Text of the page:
According to the Sjögren's Syndrome Foundation, Sjögren's syndrome (pronounced "SHOW-grins") is a chronic autoimmune disorder in which a person's white blood cells attack the body's own moisture producing glands. As of 2014, 4,000,000 Americans are estimated to suffer from Sjögren's syndrome, according to the University of Utah.Know More
The Sjögren's Syndrome Foundation lists a host of side effects caused by the disease. Possible complications include impaired cognitive function, dry mouth, difficulty speaking and eating, difficulty swallowing, stomach upset and heartburn, dry skin, dry nose and nosebleeds, arthritis and muscle pain, numbness and tingling in the extremities, abnormal liver function, and lung complications. Women with the disorder also experience vaginal dryness and pain during intercourse. The incidence of infection is increased in any of the above mentioned areas, leading to chronic bronchial infection, dental infections and decay, eye infections, autoimmune hepatitis and autoimmune pancreatitis.
As of 2014, there is no cure for Sjögren's syndrome, but there are a number of treatment options to deal with the symptoms of the syndrome, according to the Sjögren’s Syndrome Foundation. Over the counter pain medications and lubricants (such as eye drops) offer some help. A physician can prescribe more robust medications for pain, dry mouth and dry eyes. Some patients receive immunosupressive medications to treat problems with their internal organs. Consulting a physician is crucial to managing Sjögren's syndrome.Learn more about Conditions & Diseases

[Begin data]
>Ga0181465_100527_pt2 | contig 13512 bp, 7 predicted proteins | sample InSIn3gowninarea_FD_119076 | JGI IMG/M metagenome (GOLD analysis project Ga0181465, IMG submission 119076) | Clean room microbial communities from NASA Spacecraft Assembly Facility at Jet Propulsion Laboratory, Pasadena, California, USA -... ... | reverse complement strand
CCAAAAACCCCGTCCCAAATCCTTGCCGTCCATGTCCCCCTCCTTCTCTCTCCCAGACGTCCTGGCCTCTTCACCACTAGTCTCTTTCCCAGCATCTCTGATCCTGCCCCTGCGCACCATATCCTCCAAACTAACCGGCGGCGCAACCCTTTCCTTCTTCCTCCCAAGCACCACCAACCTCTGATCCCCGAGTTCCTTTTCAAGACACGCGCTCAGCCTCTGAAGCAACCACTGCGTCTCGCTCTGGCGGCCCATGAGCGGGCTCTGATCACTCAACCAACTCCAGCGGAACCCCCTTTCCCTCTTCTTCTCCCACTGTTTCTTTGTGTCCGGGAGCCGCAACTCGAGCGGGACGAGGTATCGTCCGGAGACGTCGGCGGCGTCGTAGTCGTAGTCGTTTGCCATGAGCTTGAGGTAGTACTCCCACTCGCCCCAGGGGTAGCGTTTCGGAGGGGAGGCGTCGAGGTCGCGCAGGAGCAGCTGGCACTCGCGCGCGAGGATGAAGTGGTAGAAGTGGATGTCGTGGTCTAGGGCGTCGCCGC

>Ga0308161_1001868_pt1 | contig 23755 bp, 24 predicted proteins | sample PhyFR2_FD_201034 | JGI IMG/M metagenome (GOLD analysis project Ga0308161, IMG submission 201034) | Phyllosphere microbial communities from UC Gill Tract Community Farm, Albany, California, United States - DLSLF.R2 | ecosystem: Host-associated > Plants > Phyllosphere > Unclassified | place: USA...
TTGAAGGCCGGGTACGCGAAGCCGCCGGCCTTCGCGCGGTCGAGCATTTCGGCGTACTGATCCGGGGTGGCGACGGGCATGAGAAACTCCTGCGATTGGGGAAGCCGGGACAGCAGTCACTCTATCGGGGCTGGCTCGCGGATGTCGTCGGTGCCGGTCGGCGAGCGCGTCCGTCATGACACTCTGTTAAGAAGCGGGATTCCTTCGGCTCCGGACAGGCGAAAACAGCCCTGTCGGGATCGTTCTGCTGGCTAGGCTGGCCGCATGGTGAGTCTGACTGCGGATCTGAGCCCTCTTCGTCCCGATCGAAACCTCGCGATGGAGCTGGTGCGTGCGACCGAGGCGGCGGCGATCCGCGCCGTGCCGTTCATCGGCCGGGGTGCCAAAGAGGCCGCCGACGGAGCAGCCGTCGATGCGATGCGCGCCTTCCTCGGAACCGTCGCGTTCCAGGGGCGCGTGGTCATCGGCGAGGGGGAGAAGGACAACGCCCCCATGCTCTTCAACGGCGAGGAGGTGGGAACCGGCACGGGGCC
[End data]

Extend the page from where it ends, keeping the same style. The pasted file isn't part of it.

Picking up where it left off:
Neutropenia occurs when a person has a low count of white blood cells called "neutrophils," which are responsible for fighting off bacterial and other infections. The condition occurs when the neutrophil count drops below 1700 cells per microliter, and severe neutropenia occurs at levels below 500, according to Mayo Clinic.Full Answer >
An endocrinologist diagnoses and treats diseases that affect the body's glands, explains the Hormone Health Network. Primary care physicians often send patients who have hormone imbalances to see an endocrinologist. Some common conditions that endocrinologists treat include menopause, thyroid diseases, cancer in the endocrine glands, infertility and metabolic disorders. Endocrinologists may also conduct clinical research instead of treating patients, according to the American College of Physicians.Full Answer >
Everyday Health lists a number of symptoms associated with the most common forms of arthritis, including pain felt deep within a joint that radiates into the buttocks of thighs and increases as the day progresses, morning stiffness, weak muscles, swelling in the joint or glands, and aching muscles throughout the body. Other symptoms may include weight loss, lack of appetite and generally feeling tired or depressed.Full Answer >
A dermoid is a growth in the body that looks like a sac and may contain teeth, fluid and skin appendages, including hairs and sweat glands, according to WebMD. Dermoid cysts are present at birth, grow gradually and don't cause serious effects unless interfered with. The cysts normally form on the face, lower back and skull.Full Answer >